The same is true for us:  unless we are there with a person, through all that they do and say and think and feel, we will not truly know the essence of who they are.  We can, at most, only know a part of the puzzle.

I must say that thinking about all of this has given me a new appreciation for my own ignorance.  On the positive side, however, I know that I will be much less likely to characterize a person from what little, or even what lot, I know about them.

May the Peace
which passes understanding
be with you 


Thursday, July 30, 2015

The End of the Rope

The open heart shall be filled.*

I discovered something recently... physical pain is much more immediately debilitating than emotional turmoil, at least for me.  Neither one, mind you, is fun.  Emotional crises have brought me to the end of my rope more than once.  But physical pain takes over your body and mind simultaneously, and can truly make you wonder if somebody has it in for you, even if it's only your own body that does.

You see, I recently cracked my foot walking down a short flight of stairs:  my left ankle went sideways and I actually heard the bone crackle as I went down.  A few weeks later, my left foot secure and healing in a big black boot, I twisted my other ankle while just walking straight forward, from one Las Vegas airport gate to another, and fell again, banging up my left elbow and knee rather painfully in the process.  I was traveling to a national Lutheran youth gathering in Detroit with a large group of youth and adults from my church.  We were going to be doing a lot of walking for the next five days.  Dear Lord, I thought, I can't hurt my other foot.  I need to be able to walk.

Unfortunately, I couldn't walk, at least not immediately.  My companions helped me up, and an airport attendant ran for a wheelchair, and I had to just let people help me.  Don't get me wrong.  I was grateful for all the help I could get.  It's just that I really didn't want to need that help. I wanted to be more self-sufficient.

The next day, on a field trip to the Henry Ford Museum, when my usual feminine products proved extremely inadequate for a peri-menopausal menstrual misfortune (to put it mildly), I finally reached the end of my limit of self-sufficiency.  O, Dear Lord!  Help!  And help arrived immediately in the form of one of the women in our group who could drive me back to our hotel.  She told me something similar had happened to her not so long ago, easing my mortification, and she immediately made arrangements with the rest of our group to go on, while she helped me.  Thank God.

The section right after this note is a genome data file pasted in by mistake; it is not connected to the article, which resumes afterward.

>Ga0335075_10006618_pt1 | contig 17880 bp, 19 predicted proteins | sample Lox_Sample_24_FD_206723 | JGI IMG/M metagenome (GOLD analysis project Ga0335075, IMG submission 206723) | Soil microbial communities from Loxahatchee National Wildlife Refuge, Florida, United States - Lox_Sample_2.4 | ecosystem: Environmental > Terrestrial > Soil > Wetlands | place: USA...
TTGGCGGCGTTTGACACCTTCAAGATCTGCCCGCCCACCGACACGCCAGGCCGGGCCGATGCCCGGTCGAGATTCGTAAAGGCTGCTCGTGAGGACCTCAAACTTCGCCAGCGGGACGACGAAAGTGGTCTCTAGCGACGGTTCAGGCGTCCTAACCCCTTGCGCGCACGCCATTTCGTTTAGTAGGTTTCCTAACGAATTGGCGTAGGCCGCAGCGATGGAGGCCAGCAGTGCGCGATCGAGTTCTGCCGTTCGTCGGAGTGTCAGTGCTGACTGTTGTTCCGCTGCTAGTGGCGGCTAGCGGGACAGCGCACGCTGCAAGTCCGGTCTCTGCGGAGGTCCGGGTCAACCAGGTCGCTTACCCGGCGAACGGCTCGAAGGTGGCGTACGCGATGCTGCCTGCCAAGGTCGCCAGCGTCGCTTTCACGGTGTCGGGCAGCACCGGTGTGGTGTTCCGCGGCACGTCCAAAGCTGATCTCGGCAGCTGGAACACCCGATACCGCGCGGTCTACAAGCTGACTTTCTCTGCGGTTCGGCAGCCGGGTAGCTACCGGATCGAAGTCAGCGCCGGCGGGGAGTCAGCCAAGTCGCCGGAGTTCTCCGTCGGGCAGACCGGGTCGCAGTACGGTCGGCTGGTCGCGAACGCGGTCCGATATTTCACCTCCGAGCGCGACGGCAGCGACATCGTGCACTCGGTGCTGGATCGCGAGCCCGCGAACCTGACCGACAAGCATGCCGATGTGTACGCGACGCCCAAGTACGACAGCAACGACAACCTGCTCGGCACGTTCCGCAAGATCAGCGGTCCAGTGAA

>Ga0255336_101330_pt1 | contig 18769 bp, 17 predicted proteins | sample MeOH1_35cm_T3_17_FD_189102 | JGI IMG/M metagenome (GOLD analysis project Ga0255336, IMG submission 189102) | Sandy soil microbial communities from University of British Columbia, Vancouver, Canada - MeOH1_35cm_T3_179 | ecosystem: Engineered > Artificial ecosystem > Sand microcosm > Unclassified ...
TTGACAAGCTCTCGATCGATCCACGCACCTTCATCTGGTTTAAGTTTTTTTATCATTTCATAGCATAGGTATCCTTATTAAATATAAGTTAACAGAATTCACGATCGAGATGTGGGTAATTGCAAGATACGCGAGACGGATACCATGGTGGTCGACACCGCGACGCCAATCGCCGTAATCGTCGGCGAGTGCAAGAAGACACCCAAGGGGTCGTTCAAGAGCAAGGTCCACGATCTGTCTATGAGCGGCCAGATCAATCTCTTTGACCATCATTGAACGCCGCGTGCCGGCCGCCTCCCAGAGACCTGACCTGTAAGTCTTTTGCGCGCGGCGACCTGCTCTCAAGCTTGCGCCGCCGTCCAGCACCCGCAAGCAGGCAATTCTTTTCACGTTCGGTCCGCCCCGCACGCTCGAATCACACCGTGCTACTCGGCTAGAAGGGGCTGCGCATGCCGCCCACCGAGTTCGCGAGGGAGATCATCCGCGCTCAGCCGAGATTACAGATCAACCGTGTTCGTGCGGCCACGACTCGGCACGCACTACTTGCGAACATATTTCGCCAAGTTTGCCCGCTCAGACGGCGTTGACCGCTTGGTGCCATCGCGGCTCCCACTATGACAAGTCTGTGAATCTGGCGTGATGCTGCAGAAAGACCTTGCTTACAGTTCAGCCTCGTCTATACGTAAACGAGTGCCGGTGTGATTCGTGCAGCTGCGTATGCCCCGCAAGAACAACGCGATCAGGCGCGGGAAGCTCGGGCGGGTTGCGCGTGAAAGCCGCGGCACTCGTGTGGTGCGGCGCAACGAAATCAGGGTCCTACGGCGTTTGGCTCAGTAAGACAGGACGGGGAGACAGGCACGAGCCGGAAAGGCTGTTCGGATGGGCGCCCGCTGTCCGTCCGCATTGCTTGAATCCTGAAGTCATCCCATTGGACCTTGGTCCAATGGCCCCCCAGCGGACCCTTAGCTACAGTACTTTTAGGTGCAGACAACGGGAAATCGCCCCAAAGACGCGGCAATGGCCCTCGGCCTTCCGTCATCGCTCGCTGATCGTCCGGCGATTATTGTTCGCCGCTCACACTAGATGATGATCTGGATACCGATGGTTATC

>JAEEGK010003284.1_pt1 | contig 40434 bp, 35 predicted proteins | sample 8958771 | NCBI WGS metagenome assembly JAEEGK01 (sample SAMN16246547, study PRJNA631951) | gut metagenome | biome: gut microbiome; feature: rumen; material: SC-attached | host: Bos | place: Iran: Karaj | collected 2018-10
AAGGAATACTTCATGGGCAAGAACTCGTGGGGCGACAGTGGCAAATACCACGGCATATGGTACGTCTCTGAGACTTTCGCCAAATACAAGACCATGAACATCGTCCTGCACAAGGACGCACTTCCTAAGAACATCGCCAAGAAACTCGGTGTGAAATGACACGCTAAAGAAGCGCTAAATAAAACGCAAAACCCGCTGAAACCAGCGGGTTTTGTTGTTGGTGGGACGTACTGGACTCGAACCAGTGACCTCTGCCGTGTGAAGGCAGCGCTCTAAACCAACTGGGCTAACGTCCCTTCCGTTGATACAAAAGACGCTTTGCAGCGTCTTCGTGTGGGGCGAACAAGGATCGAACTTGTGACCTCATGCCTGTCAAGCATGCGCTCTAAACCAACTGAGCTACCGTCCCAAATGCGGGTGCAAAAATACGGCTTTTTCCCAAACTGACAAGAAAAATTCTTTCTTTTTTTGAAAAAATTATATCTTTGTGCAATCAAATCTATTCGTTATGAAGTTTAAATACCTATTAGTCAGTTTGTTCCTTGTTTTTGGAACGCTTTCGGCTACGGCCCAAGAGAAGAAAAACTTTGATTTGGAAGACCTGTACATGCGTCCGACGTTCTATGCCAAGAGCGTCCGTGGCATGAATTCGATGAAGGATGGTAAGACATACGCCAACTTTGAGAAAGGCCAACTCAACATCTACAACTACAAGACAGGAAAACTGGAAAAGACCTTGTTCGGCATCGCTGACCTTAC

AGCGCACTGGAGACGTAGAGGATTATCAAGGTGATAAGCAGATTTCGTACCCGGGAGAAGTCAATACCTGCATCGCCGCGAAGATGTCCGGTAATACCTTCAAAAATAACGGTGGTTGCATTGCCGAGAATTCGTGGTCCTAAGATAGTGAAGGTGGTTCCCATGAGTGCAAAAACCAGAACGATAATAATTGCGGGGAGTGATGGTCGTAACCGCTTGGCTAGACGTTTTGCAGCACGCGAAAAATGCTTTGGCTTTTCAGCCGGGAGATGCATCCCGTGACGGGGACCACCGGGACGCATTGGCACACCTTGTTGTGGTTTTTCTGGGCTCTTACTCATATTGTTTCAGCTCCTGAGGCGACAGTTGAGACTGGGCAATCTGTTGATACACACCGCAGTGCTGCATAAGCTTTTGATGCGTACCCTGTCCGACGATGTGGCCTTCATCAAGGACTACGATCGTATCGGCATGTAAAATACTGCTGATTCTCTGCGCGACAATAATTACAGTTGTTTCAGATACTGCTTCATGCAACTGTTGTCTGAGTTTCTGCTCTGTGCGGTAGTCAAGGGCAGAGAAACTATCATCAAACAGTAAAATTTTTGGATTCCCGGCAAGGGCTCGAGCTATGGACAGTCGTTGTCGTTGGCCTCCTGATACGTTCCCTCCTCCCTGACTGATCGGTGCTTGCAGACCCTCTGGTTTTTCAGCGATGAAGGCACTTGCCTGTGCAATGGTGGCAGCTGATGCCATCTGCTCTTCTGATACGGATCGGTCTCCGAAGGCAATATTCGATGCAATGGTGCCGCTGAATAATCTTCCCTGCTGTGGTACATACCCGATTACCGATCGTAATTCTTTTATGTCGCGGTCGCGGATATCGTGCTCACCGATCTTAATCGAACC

I discovered -- or re-discovered, more like -- something else recently... it's the times when we are at the end of our rope, whether the result of great emotional or physical crisis, or both, such that causes us to seek God's help, that the greatest relief comes.  If we are still at a point where we think we can manage on our own, no matter how desperate our situation, we won't receive the help we so desperately need. 

Coincidentally, in the Crossroads Bible Study, we are reading Job.  In case you don't know Job, it's a story about extreme loss and pain, and God.  Job is a rich and faithful man, who, in the space of a day, loses everything that belongs to him, and all that he loves:  his children, his animals, and all his property.  Can you imagine the emotional pain that would result from such devastation?

But Job merely "tore his robe, shaved his head, and fell on the ground and worshiped.  He said [rather philosophically, I think], 'Naked I came from my mother's womb, and naked shall I return there; the Lord gave and the Lord has taken away; blessed be the name of the Lord."  Job's emotional turmoil, although enough to make him fall on his knees in anguish, wasn't enough to cause him to seek help from anyone at all.

In the space of another day, however, Job's body is completely devastated, covered in "loathsome sores" from head to toe.  Like me, it's the physical pain that weighs most heavily on Job.  He is alive, but he would certainly rather be dead.  Finally, he asks, "Why was I even born?"  He asks, "Why am I still living?"  Job is truly miserable, but not enough to turn directly to God.  Personally, I think Job believes God is too far away to care.

Fortunately, Job has friends who come to be with him during this time of trial, who disabuse him of this notion.  Unfortunately, they tell Job that God is punishing him for his sins.  Still, it is this notion of an intervening God (albeit, a vengeful one) that pushes Job over the edge and finally causes him to take his pleas directly to God:  If God is the kind of god who watches his every move, who requires punishment for sin, then why doesn't God just kill him and be done with it?